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DJI shows off its take on a simple ‘license plate’ reader for drones

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DJI shows off its take on a simple ‘license plate’ reader for drones

Over the last few years, the number of small drones flying over the United States has grown rapidly. Millions of units were purchased by consumers, small business owners, and big corporations. That’s raised concern in the law enforcement community and from people whose properties — power plants, prisons, and open-air stadiums — have airspace where it could be dangerous for a drone to operate.


At an event in Washington, DC this morning, DJI, the Chinese startup with a commanding lead in the civilian drone market, showed off a device it believes could solve this problem. It’s called the Aeroscope, and it uses the existing command and control signal, a radio transmission between the drone and the remote control. An authorized customer, like a local sheriff’s department, could use the Aeroscope to see any DJI drone within a five-kilometer radius. The scanner would show the drones location, altitude, speed, direction, takeoff location, operator location, and an identifier such as a registration or serial number.

“There are more than twice as many drones as traditional aircraft in America today, and we believe technology and education are the best tools to maintain and improve their admirable safety record as the number of drones continues to grow,” said Brendan Schulman, DJI’s VP of policy and legal affairs. “DJI’s new solutions put that belief into action, providing authorities with a way to identify drones in sensitive locations, and providing drone pilots a way to show they understand how to fly safely.”

He was careful to stress that DJI was working to balance the need of the authorities with the concerns of the company’s customers. “AeroScope is designed to meet authorities’ legitimate needs concerning safety, security and privacy while also respecting the rights of people and businesses who use drones,” Schulman said. “DJI’s solution provides the information authorities need, while ensuring that flight data is only collected on the small number of drone flights that could raise concerns. The overwhelming majority of drone flights are safe, responsible, and uneventful, and we believe there is no reason for them to be centrally tracked and recorded nationwide. We also want to make sure that remote identification solutions are not burdensome or costly for our customers.”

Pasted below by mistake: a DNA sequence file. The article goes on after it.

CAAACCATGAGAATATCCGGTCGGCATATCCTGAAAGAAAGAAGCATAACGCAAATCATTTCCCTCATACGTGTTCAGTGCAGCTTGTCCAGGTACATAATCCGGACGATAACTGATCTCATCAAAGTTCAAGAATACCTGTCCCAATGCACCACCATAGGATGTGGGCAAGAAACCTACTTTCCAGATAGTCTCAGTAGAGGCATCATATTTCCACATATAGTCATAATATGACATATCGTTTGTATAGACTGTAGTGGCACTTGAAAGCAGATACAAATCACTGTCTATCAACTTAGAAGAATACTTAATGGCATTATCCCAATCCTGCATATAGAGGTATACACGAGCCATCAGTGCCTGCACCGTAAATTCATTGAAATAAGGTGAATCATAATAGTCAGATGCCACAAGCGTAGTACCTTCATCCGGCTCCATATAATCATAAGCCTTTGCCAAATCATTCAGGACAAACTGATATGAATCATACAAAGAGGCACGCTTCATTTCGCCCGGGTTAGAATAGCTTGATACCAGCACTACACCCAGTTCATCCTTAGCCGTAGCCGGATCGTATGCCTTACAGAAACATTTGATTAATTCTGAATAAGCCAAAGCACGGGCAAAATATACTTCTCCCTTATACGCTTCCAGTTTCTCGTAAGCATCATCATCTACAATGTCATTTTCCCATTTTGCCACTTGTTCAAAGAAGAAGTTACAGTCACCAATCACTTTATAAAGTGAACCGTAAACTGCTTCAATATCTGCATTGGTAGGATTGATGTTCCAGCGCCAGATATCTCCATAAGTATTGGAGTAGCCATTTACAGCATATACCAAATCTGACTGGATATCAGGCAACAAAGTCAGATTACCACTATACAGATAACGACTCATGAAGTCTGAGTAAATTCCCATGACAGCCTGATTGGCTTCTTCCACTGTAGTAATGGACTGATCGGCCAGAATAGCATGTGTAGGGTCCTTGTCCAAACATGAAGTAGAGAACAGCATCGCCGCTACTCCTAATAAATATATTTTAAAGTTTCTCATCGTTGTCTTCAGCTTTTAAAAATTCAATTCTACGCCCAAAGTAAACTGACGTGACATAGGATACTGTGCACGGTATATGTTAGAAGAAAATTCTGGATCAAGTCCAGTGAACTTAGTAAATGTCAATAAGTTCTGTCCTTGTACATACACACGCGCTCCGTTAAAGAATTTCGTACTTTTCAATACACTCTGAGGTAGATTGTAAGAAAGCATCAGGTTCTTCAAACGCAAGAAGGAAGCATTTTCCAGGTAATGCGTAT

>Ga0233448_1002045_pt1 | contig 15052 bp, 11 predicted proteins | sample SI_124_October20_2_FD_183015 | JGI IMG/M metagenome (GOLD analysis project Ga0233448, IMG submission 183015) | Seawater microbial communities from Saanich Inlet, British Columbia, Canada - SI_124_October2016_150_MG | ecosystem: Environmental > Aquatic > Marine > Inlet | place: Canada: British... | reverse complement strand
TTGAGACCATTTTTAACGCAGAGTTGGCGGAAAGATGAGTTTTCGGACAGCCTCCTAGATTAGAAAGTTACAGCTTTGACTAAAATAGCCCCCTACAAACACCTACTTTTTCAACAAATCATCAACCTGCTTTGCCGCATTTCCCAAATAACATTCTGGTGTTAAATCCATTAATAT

“We believe there is no reason for them to be centrally tracked and recorded nationwide.”

The Federal Aviation Administration convened a working group back in June to discuss what the best options are for remotely identifying and tracking a drones. The group included drone manufacturers like DJI, chip makers like Intel and Qualcomm, and telecoms like Verizon and AT&T. It also had stakeholders from the worlds of law enforcement and aviation. According to recent reports, the group failed to reach a consensus on the single best option, although there was a strong majority that agreed on some simple steps forward.

DJI would have preferred the FAA deliver a set of rules they could build toward. But in the absence of that, they are rolling out a device that can meet the needs of law enforcement today. Of course, Aeroscope only identifies DJI drones for now. The company has a sizable majority of the market for drones under $5,000, but it certainly doesn’t make every unit in the sky. So DJI is also inviting other manufacturers to make their drones compatible with Aeroscope, something it says will require a simple firmware update, without any changes to existing hardware.

DJI shows off its take on a simple ‘license plate’ reader for drones
 
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I am with DJI in this... Could be very useful for law enforcement officers... But it also needs to identify any type of drones... DJI is not only ones.
 
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I have no problem with this,only the bad guys, or those who have not read the rules will be caught. DJI says,
"So DJI is also inviting other manufacturers to make their drones compatible with Aeroscope, something it says will require a simple firmware update, without any changes to existing hardware."
This DJI statement will help identify DJI as taking the issue seriously and leading the debate, other manufacturers will follow or be depicted as not caring.
 
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Given that I use flight mode when in the air, I wonder if the firmware update will force my phone back into broadcast mode.
Failing that maybe lightbridge will send its own signal?
 
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I hope this is OK to post... This is a video from Drone U speaking on this topic.. Sounds good to me, and its nice that they are limiting the purchase of this to the appropriate personnel...



 
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